The pandemic has undoubtedly had a negative impact on funding, with several investors waiting to see who would emerge victorious and what new ventures would start solving for post-Covid problems. Half of the startups surveyed by Wamda, in May, indicated that their funding rounds were impacted by Covid-19. Despite the pandemic, we still saw a decent number of funding deals in fintech in Egypt - although not at the same scale as Swvl or Vezeeta. It is worth noting that most startups that raised money are still in early stages and cater to a post-Covid world of accelerated digitisation.
Last year also brought to life new local funds that focus on fintech: Disrputech, a $25 million fund founded by Fawry’s co-founder, Central bank of Egypt’s (CBE) $55 million fintech fund, EFG-EV founding by EGF Hermes and others. In parallel, we have also witnessed a rise in angel investment in Egypt, with the likes of Alexandria Angels and Cairo Angels enriching the early stage startups funding ecosystem.
The regulatory framework is finally beginning to react to innovation
2020 has finally brought the much anticipated Banking and Central Bank law, replacing the one from 2003. The new law addressed for the very first time digital payments and the payments infrastructure, digital banks and digital currencies.
Throughout the year, the state has continued to promote financial inclusion and the digitisation of the financial sector. In March, the CBE announced the E-KYC pilot with participation of a few fintechs. Shortly after, in response to Covid-19, CBE organised the distribution of free point of sale (POS) terminals, eased fees and charges, and increased contactless payments limits. July saw the launch of the regulatory fintech sandbox and in November, the E-invoicing system was launched. There has also been news of a non-banking financial services law and regulations in planning.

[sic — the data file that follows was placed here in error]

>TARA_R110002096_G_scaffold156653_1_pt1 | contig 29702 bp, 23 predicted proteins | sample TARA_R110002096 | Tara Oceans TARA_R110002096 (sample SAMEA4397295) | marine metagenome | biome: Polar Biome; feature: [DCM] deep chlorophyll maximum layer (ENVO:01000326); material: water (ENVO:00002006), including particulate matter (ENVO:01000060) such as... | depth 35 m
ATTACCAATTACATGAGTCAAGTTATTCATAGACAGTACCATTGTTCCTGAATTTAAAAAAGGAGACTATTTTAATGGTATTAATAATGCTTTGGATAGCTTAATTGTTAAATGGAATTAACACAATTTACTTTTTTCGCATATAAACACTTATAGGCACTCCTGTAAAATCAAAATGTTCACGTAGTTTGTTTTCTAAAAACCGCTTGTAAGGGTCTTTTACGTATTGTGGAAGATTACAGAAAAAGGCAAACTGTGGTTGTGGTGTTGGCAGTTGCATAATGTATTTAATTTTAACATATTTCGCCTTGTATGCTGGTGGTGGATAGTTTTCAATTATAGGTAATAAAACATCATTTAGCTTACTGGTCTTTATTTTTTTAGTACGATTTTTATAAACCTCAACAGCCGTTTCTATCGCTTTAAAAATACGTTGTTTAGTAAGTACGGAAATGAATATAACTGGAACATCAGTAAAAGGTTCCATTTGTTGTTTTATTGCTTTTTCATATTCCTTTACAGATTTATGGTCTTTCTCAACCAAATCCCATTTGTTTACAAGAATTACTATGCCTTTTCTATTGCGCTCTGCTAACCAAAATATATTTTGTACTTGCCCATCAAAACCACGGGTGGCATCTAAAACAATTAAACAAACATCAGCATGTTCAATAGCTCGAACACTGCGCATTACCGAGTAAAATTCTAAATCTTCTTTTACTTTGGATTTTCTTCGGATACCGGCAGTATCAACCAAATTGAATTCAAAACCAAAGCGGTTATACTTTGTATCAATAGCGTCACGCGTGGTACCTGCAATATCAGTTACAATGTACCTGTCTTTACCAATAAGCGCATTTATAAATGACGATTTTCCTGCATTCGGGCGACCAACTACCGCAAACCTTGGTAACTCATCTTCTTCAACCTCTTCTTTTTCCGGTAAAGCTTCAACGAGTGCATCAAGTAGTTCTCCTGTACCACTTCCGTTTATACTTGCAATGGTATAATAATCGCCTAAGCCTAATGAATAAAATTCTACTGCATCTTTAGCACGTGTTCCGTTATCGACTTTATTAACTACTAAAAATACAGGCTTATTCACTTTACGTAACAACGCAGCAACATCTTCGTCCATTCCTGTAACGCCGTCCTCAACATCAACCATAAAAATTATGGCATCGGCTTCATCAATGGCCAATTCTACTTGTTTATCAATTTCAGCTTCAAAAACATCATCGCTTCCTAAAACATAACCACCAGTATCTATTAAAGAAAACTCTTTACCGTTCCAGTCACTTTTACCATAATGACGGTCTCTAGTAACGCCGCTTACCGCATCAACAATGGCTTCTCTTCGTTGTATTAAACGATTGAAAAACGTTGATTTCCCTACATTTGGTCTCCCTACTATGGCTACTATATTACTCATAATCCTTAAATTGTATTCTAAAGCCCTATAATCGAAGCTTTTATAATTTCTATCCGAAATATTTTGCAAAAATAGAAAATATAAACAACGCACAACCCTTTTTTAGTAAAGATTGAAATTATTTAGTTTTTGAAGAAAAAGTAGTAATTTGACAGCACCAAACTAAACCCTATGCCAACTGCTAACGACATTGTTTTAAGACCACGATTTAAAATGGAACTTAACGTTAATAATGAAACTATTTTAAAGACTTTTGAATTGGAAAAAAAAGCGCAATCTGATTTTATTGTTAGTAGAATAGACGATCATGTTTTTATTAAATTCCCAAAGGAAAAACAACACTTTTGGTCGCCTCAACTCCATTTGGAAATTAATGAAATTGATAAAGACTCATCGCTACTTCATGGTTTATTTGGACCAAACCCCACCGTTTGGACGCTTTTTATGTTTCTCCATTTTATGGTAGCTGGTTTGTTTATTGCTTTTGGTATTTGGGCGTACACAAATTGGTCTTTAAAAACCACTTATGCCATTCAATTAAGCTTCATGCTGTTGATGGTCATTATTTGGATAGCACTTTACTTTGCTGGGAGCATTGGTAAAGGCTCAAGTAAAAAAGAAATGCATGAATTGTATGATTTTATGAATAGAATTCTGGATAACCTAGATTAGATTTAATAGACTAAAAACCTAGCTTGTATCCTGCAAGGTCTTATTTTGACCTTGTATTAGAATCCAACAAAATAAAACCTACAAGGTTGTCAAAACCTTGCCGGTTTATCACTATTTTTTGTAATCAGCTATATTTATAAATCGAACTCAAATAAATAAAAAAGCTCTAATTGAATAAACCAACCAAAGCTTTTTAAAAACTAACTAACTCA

There is a long way to go to create a dynamic regulatory environment that truly enables a thriving fintech ecosystem but recent developments are positive and welcomed.
The digital payments infrastructure in Egypt had been improving for some time prior to Covid-19. This trend was massively accelerated by the strong tailwind from the pandemic, causing a boom in e-commerce and awareness of e-payments. Moreover, Fawry’s success story has undoubtedly encouraged investments in other e-payments venture that will help dynamise this space in coming years. The industry is still massively underpenetrated as cash remains king but will remain as one of the more active areas within fintech in coming years.
Fawry has become the first Egyptian unicorn
A moment to celebrate and remember; we finally have an Egyptian unicorn!
Fawry’s market cap exceeded $1 billion in August, a year after its initial public offering (IPO), and is currently valued at more than $1.5 billion. The fintech giant is the largest e-payment platform in Egypt, with potential to grow, but there are also several other e-payments players that have been doing very well.
The number of mobile wallets has jumped to more than 14 million in October, surging by 17 per cent since March